TV TIMES - by Caren Clark
Stars Anton Lesser, Shaun Evans and Roger Allam on the dilemmas and demons our heroes face as they reach 1969…
Inside a former school in Hertfordshire, TV Times turns down a corridor and we suddenly find ourselves in an Oxford police station with dark walls and grey telephones, yellow lamps and full ashtrays on the desks.
In a corner, DS Endeavour Morse is talking to CS Reginald Bright about how the good times with their old team feel a lifetime ago…
Today we’re watching filming for the sixth run of Inspector Morse prequel Endeavour. It’s now 1969 and the stark new station and the cops’ memories reflect the impact of the changes afoot for Endeavour (Shaun Evans), newly demoted DI Fred Thursday (Roger Allam), and Bright (Anton Lesser).
During a break in filming, Shaun, 38, Roger, 65, and Anton Lesser, who turns 67 on 14 February, tells TV Times how the shifting times will affect their characters…
A Brave New World
At the end of the last series saw the team’s former police station in Cowley close as Oxford City Police merged with Thames Valley Constabulary.
Now, Endeavour is in the sticks, Fred’s at Castle Gate CID, DS Jim Strange (Sean Rigby) is in Banbury and CS Reginald Bright (Anton Lesser) has been sidelined into traffic.
Shaun Evans: “Things are moving forward and everyone’s disparate, which keeps things fresh. I don’t enjoy not being with Anton, Roger and Sean! Endeavour’s in uniform and isolated at a country police station in Woodstock. You’d think he’d be happy with nobody bothering him. But he’s in charge of smaller, mundane cases. He doesn’t feel stretched. Events bring him back, though, and the overarching story about who killed DC George Fancy (Lewis Peek) last series also requires our joint brainpower.
Roger Allam: I missed not having as many scenes with Shaun, too. Fred took the fall for Fancy’s death; it plays on his mind. In the first episode, he also looks back to an old case of a hanged man. I had to have younger make-up for the flashbacks!
Anton Lesser: It’s sad for Bright as his status is gone. He’s a laughing stock because of a commercial he makes about pelican crossings. Filming with a real pelican, I was apprehensive but we fell in love!
Problems with Authority
A fresh broom is also sweeping through the team, as Thursday’s new boss, former robbery-squad cop DCI Ronnie Box (Simon Harrison), who has previously clashed with Endeavour, and Box’s sidekick DS Alan Jago (Richard Riddell), have an entirely different approach to policing…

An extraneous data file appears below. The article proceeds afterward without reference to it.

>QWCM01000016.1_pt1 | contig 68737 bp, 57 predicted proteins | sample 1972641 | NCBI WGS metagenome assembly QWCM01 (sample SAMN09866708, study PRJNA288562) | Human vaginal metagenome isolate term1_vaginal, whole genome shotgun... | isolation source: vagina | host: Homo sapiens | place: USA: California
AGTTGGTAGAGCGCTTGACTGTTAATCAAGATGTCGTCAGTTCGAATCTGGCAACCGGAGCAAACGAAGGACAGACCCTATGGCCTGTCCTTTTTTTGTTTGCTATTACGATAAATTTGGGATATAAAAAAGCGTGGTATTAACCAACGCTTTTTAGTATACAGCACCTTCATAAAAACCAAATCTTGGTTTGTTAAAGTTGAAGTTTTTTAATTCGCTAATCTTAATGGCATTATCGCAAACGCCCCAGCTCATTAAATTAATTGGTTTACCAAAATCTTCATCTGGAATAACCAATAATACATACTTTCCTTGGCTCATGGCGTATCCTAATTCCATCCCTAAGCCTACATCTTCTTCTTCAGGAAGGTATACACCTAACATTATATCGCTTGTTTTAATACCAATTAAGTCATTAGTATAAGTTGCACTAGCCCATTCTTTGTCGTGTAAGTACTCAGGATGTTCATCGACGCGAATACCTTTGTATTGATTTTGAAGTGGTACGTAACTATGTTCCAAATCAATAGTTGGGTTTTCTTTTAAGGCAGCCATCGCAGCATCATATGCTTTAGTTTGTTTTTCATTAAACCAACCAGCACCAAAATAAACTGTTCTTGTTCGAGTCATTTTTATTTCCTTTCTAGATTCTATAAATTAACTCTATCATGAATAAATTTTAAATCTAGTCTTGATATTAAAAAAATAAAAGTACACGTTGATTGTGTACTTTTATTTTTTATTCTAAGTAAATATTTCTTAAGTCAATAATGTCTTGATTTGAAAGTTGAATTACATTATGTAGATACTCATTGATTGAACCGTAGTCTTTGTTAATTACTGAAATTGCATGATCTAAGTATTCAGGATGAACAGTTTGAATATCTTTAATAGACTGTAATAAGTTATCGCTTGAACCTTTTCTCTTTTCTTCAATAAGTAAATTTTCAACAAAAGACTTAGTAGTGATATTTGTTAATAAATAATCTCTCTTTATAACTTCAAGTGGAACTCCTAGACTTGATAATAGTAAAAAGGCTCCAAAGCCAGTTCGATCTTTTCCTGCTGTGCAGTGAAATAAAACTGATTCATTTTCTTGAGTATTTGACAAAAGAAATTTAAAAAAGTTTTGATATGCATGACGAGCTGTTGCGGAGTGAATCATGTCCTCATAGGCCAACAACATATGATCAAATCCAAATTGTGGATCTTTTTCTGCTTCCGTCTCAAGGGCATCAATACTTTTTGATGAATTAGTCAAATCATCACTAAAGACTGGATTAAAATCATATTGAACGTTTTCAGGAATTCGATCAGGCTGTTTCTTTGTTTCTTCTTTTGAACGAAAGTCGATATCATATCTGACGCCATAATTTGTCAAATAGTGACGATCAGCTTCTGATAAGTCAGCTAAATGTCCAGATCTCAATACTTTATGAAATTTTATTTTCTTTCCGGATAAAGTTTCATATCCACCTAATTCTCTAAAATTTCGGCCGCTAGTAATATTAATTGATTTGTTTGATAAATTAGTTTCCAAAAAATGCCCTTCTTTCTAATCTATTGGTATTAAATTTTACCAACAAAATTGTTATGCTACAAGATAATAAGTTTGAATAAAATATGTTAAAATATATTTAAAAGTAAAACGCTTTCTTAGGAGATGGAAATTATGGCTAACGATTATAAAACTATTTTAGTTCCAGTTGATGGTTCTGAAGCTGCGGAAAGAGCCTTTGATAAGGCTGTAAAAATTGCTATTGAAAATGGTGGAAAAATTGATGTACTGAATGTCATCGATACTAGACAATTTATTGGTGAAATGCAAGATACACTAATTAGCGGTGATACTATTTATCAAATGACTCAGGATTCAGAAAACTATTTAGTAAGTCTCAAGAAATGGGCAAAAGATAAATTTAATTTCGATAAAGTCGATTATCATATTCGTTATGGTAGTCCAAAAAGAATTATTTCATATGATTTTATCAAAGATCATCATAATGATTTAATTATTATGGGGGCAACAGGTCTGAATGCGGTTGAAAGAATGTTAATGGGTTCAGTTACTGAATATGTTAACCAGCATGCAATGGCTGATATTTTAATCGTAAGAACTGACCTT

Shaun Evans: Box and Jago are alpha male and physical, which reflects men of the era. Simon and Richard are brilliant and bring a new dynamic. They all rub each other up the wrong way and Endeavour still has attitude. It also echoes the new station set because we often see picturesque Oxford, but this building is all hard edges and concrete.
Roger Allam: Yes, neither the brutalist building nor Box’s aggressiveness are Fred’s style, but he’s knuckling down in order to respect rank. Even Box admits Fred should be at his desk, so he has respect but he’s seen as old-fashioned. Fred tries to get in step with them when they ask him to beat someone up…
All three face problems in their private lives. While Endeavour can’t avoid his former love, Thursday’s daughter Joan (Sara Vickers), Thursday has marital issues and Bright’s wife makes her debut.
Shaun Evans: Joan wasn’t interested so now he barely gives her the time of day because he’s hurt. But in one case, they need each other’s help to save two kids so they’re in and out of each other’s lives. There’s another interesting romance though. But he always goes towards a femme fatale…”
Roger Allam: Things are bad with Fred’s wife Win (Caroline O’Neill). She wanted him to retire but he can’t as he’s in financial difficulty after he was done out of money by his brother. With son Sam in the Army and Joan not at home, it is an empty nest. Home’s a chilly place…
Anton Lesser: We’ve heard about Mrs Bright, but we’d never seen her. We had fun imagining Bright going home and being Mrs Bright and putting on a twinset and pearls! But she’s real and she turns up, played by Carol Royle. It brings emotion for Reg.
… about the ‘tache
TV Times: Endeavour has a moustache this series, how did you find that?
Shaun Evans: “I don’t mind it, anything that takes you away from how you look yourself is good. It’s gone now though. I don’t think my family were keen!”
The New Cases
Shaun Evans’ guide to the four feature-length episodes…
Episode 1 – Pylon
“This is about missing girls and is dark and shows the effect on a community. A few years before, a girl went missing and now another girl’s found dead. Endeavour connects them and that brings him back into contact with Oxford.”
Episode 2 – Apollo
“I directed this episode. It was a terrific experience. This is a very different atmosphere with the moon landing, a racy party and marionette puppets. It is about a car accident that becomes suspicious.”
Episode 3 – Confection
“It’s set around a chocolate factory and is about a life in a pretty village, which is brand-new territory. There’s a ‘happy families’ vibe – although nothing’s as happy as it seems and there’s some poison-pen stuff going on.”
Episode 4 –Degüello
“This episode explores the fallout from a tower block collapsing, which we did partly with CGI. We also have the death of a librarian to get to grips with, evidence to do with who killed DC George Fancy, police corruption, and Strange has a choice to make…”
Endeavour returns on Sunday 10 February at 8pm on ITV